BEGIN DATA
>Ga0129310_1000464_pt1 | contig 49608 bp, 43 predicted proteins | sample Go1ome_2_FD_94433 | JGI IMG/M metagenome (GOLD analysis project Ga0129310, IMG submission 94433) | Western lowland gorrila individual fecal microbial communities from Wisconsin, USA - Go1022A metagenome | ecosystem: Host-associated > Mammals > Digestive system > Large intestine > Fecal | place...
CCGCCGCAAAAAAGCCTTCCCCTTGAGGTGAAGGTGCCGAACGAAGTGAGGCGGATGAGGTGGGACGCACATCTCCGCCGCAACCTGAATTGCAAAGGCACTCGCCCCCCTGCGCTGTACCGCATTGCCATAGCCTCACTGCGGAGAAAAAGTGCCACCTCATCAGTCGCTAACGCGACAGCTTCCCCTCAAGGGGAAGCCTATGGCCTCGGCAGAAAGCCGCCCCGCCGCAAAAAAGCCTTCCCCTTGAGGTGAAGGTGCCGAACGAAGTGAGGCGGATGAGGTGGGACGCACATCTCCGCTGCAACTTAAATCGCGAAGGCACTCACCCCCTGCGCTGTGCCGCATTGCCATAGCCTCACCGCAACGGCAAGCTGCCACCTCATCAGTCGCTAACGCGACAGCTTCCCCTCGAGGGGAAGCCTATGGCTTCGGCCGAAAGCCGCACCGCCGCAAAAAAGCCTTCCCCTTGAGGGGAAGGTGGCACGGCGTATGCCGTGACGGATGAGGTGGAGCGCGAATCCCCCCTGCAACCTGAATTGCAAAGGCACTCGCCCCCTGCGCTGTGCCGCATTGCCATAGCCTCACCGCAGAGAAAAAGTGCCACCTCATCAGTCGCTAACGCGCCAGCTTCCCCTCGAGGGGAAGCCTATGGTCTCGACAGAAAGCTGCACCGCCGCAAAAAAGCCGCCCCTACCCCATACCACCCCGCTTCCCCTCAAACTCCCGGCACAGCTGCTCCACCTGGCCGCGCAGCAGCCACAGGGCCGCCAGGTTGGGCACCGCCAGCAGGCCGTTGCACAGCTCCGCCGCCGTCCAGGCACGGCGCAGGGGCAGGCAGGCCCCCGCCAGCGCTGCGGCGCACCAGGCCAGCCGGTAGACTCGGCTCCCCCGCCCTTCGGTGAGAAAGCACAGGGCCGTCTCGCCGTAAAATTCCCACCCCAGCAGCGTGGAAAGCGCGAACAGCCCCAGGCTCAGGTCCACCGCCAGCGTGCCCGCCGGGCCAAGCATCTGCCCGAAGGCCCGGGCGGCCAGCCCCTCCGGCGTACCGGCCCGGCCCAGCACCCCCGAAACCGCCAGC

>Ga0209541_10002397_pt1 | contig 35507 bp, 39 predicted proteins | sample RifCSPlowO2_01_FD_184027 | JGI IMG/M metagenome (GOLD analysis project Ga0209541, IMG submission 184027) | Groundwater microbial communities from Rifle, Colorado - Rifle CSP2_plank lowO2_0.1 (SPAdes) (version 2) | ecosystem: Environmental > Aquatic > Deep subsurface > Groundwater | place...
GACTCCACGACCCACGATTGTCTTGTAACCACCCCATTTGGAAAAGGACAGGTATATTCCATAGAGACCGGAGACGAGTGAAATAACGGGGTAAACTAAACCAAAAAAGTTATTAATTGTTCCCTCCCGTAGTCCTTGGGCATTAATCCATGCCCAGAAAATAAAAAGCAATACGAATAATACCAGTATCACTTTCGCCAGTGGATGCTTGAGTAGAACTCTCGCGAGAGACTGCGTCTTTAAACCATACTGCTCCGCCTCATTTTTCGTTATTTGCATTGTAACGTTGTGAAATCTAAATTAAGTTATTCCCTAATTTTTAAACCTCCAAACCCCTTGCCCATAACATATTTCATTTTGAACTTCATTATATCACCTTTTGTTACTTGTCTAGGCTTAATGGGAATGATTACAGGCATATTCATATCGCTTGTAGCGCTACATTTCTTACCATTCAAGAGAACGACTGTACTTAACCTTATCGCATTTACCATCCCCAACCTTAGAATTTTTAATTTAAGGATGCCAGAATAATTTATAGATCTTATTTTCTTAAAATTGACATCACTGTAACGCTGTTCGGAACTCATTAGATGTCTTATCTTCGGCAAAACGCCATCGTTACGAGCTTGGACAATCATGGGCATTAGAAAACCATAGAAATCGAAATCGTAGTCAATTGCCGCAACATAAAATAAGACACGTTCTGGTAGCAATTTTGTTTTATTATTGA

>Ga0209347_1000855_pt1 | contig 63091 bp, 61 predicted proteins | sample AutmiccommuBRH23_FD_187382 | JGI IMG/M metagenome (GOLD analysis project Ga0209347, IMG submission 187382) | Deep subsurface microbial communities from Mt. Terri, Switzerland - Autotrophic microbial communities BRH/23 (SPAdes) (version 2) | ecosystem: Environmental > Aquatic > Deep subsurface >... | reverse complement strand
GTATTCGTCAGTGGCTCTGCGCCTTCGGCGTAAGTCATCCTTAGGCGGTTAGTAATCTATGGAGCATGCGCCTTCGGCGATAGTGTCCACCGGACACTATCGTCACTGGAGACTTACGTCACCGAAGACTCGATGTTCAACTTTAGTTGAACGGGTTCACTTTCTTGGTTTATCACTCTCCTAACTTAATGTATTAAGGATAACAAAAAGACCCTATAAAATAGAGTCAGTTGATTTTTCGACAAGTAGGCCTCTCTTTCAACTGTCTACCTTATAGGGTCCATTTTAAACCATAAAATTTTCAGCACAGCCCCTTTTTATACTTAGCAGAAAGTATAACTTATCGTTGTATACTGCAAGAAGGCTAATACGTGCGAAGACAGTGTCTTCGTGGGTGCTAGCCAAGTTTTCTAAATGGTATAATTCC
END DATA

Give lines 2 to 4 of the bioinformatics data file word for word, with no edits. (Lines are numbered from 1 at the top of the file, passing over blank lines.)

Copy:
CCGCCGCAAAAAAGCCTTCCCCTTGAGGTGAAGGTGCCGAACGAAGTGAGGCGGATGAGGTGGGACGCACATCTCCGCCGCAACCTGAATTGCAAAGGCACTCGCCCCCCTGCGCTGTACCGCATTGCCATAGCCTCACTGCGGAGAAAAAGTGCCACCTCATCAGTCGCTAACGCGACAGCTTCCCCTCAAGGGGAAGCCTATGGCCTCGGCAGAAAGCCGCCCCGCCGCAAAAAAGCCTTCCCCTTGAGGTGAAGGTGCCGAACGAAGTGAGGCGGATGAGGTGGGACGCACATCTCCGCTGCAACTTAAATCGCGAAGGCACTCACCCCCTGCGCTGTGCCGCATTGCCATAGCCTCACCGCAACGGCAAGCTGCCACCTCATCAGTCGCTAACGCGACAGCTTCCCCTCGAGGGGAAGCCTATGGCTTCGGCCGAAAGCCGCACCGCCGCAAAAAAGCCTTCCCCTTGAGGGGAAGGTGGCACGGCGTATGCCGTGACGGATGAGGTGGAGCGCGAATCCCCCCTGCAACCTGAATTGCAAAGGCACTCGCCCCCTGCGCTGTGCCGCATTGCCATAGCCTCACCGCAGAGAAAAAGTGCCACCTCATCAGTCGCTAACGCGCCAGCTTCCCCTCGAGGGGAAGCCTATGGTCTCGACAGAAAGCTGCACCGCCGCAAAAAAGCCGCCCCTACCCCATACCACCCCGCTTCCCCTCAAACTCCCGGCACAGCTGCTCCACCTGGCCGCGCAGCAGCCACAGGGCCGCCAGGTTGGGCACCGCCAGCAGGCCGTTGCACAGCTCCGCCGCCGTCCAGGCACGGCGCAGGGGCAGGCAGGCCCCCGCCAGCGCTGCGGCGCACCAGGCCAGCCGGTAGACTCGGCTCCCCCGCCCTTCGGTGAGAAAGCACAGGGCCGTCTCGCCGTAAAATTCCCACCCCAGCAGCGTGGAAAGCGCGAACAGCCCCAGGCTCAGGTCCACCGCCAGCGTGCCCGCCGGGCCAAGCATCTGCCCGAAGGCCCGGGCGGCCAGCCCCTCCGGCGTACCGGCCCGGCCCAGCACCCCCGAAACCGCCAGC

>Ga0209541_10002397_pt1 | contig 35507 bp, 39 predicted proteins | sample RifCSPlowO2_01_FD_184027 | JGI IMG/M metagenome (GOLD analysis project Ga0209541, IMG submission 184027) | Groundwater microbial communities from Rifle, Colorado - Rifle CSP2_plank lowO2_0.1 (SPAdes) (version 2) | ecosystem: Environmental > Aquatic > Deep subsurface > Groundwater | place...
GACTCCACGACCCACGATTGTCTTGTAACCACCCCATTTGGAAAAGGACAGGTATATTCCATAGAGACCGGAGACGAGTGAAATAACGGGGTAAACTAAACCAAAAAAGTTATTAATTGTTCCCTCCCGTAGTCCTTGGGCATTAATCCATGCCCAGAAAATAAAAAGCAATACGAATAATACCAGTATCACTTTCGCCAGTGGATGCTTGAGTAGAACTCTCGCGAGAGACTGCGTCTTTAAACCATACTGCTCCGCCTCATTTTTCGTTATTTGCATTGTAACGTTGTGAAATCTAAATTAAGTTATTCCCTAATTTTTAAACCTCCAAACCCCTTGCCCATAACATATTTCATTTTGAACTTCATTATATCACCTTTTGTTACTTGTCTAGGCTTAATGGGAATGATTACAGGCATATTCATATCGCTTGTAGCGCTACATTTCTTACCATTCAAGAGAACGACTGTACTTAACCTTATCGCATTTACCATCCCCAACCTTAGAATTTTTAATTTAAGGATGCCAGAATAATTTATAGATCTTATTTTCTTAAAATTGACATCACTGTAACGCTGTTCGGAACTCATTAGATGTCTTATCTTCGGCAAAACGCCATCGTTACGAGCTTGGACAATCATGGGCATTAGAAAACCATAGAAATCGAAATCGTAGTCAATTGCCGCAACATAAAATAAGACACGTTCTGGTAGCAATTTTGTTTTATTATTGA